Friday, April 16--Town, Firefighters Ink Bargaining Agreement
OCEAN CITY- After months of strenuous back and forth negotiations, the town of Ocean City and the IAFF Firefighter's union came to a collective bargaining agreement for the next three years.
More than a dozen firefighters representing the union and a similar number of town officials, including the Mayor and City Council took turns signing the second CBA between the town and the firefighter's union, as the majority of the changes in this agreement all seem to be driven by simple economics and as a result, most likely swing the pendulum in favor of the city.
At Tuesday's work session at City Hall, attorney Steve Silvestri of Miles and Stockbridge outlined a number of the changes to the CBA for the next three years, including a clause that now allows the Mayor and Council to halt any COLA or step increases if economic conditions deem it necessary.
As a result, it essentially makes the agreement between the town and the firefighters union resemble that of the town's agreements with its general employees more so than it does with the Fraternal Order of Police, for example, since firefighters are often considered in the public safety category of town employees.
Last year, the town went to the FOP and asked them to forgo a clause in their contract that required the town to pay COLA and step increases in their salaries. The FOP agreed to that, but it was pointed out this week that firefighters had not had a similar clause written into the last CBA, and they still don't have one like the FOP has in this one.
'This agreement is where it had to be, and where it needs to be for the next three years,' said Council President Joe Mitrecic. 'We were in much stronger economic standing when we did the last CBA, so we could obviously give them more then, but it's tough times for everyone and things have changed, so it had to end up like this.'
Ocean City Fire Chief Chris Larmore said that in any negotiation situation, both parties come to the table with a list of demands, and some were left on the table on both sides.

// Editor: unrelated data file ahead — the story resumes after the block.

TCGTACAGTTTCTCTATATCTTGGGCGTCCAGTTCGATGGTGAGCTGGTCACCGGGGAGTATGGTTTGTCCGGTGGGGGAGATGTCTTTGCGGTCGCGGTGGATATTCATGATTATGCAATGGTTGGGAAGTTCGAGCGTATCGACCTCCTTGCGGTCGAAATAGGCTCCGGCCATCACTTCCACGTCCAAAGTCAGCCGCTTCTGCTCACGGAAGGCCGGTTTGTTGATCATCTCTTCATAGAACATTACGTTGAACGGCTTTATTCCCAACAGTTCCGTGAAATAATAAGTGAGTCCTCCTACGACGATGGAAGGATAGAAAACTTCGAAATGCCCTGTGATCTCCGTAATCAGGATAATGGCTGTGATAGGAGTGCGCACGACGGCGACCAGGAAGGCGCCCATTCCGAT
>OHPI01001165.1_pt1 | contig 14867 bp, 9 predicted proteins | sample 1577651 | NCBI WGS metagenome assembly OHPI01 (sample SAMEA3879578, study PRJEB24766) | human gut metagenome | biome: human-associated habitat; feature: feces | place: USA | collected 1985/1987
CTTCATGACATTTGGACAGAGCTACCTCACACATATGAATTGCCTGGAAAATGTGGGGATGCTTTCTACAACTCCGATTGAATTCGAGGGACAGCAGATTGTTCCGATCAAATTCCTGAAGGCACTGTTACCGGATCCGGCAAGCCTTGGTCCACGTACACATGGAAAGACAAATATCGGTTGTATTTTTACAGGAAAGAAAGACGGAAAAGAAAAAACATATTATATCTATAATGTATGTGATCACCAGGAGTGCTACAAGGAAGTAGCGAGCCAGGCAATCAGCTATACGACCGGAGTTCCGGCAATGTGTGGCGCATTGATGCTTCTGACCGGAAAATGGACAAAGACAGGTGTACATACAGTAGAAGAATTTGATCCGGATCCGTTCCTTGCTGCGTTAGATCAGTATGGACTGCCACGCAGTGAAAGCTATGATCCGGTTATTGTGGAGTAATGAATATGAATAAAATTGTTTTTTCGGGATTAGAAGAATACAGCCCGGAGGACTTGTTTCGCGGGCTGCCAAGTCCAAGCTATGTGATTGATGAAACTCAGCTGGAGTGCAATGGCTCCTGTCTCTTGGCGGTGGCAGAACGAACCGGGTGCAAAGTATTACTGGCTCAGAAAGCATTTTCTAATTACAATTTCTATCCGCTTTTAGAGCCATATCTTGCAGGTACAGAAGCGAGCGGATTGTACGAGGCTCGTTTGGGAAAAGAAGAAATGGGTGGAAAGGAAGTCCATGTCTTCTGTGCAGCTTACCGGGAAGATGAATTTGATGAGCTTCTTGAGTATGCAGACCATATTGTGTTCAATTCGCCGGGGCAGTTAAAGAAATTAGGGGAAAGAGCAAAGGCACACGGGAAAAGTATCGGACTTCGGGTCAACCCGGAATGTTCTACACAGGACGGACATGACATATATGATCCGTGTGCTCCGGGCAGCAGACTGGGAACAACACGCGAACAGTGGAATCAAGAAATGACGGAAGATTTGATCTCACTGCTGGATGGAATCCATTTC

'I'm probably about 80 percent pleased with how this turned out, and I would guess that the other side is probably 80 percent pleased as well,' said Larmore. 'This is the one time that firefighters are fighting for their own livelihoods and not putting the citizens and the general public first, so it's an odd situation for everyone. I am in a tough position because obviously I work for the city, but I represent and manage all the firefighters as well, so I sympathize and understand both sides of the conversation.'
Larmore said that the biggest change in the day-to-day operations for firefighters starting July 1, when the new CBA kicks in, will be the fact that the city will now hold the power to assign the firefighters, whereas in the past, it was the firefighter's choice of 'location, assignment, and apparatus.'
In addition, the firefighters were able to stand firm in holding their current scheduling system, which enables many of the firefighters to hold secondary employment throughout the area, despite the town wanting to condense the time period between shifts to increase operational efficiency.
Basically, the way that it operates now under the 24/72 guidelines, is that 'an employee works for 24 hours, then has off for the next three days', explained Larmore, 'the town had expressed a desire to move that to a 24/48 schedule, which would have allowed much more efficiency in the way we can staff the department, but the town wanted to work with the union and everyone agreed to come back to the table in two years and talk about the 24/48 again for the next agreement.'
The Council voted 5-2 (with council members Margaret Pillas and Jim Hall in opposition) to approve the CBA.
'The entire world around us has changed from the last agreement between the two parties, said Mayor Rick Meehan, 'so we have to make the necessary changes to the way that we have to do business.'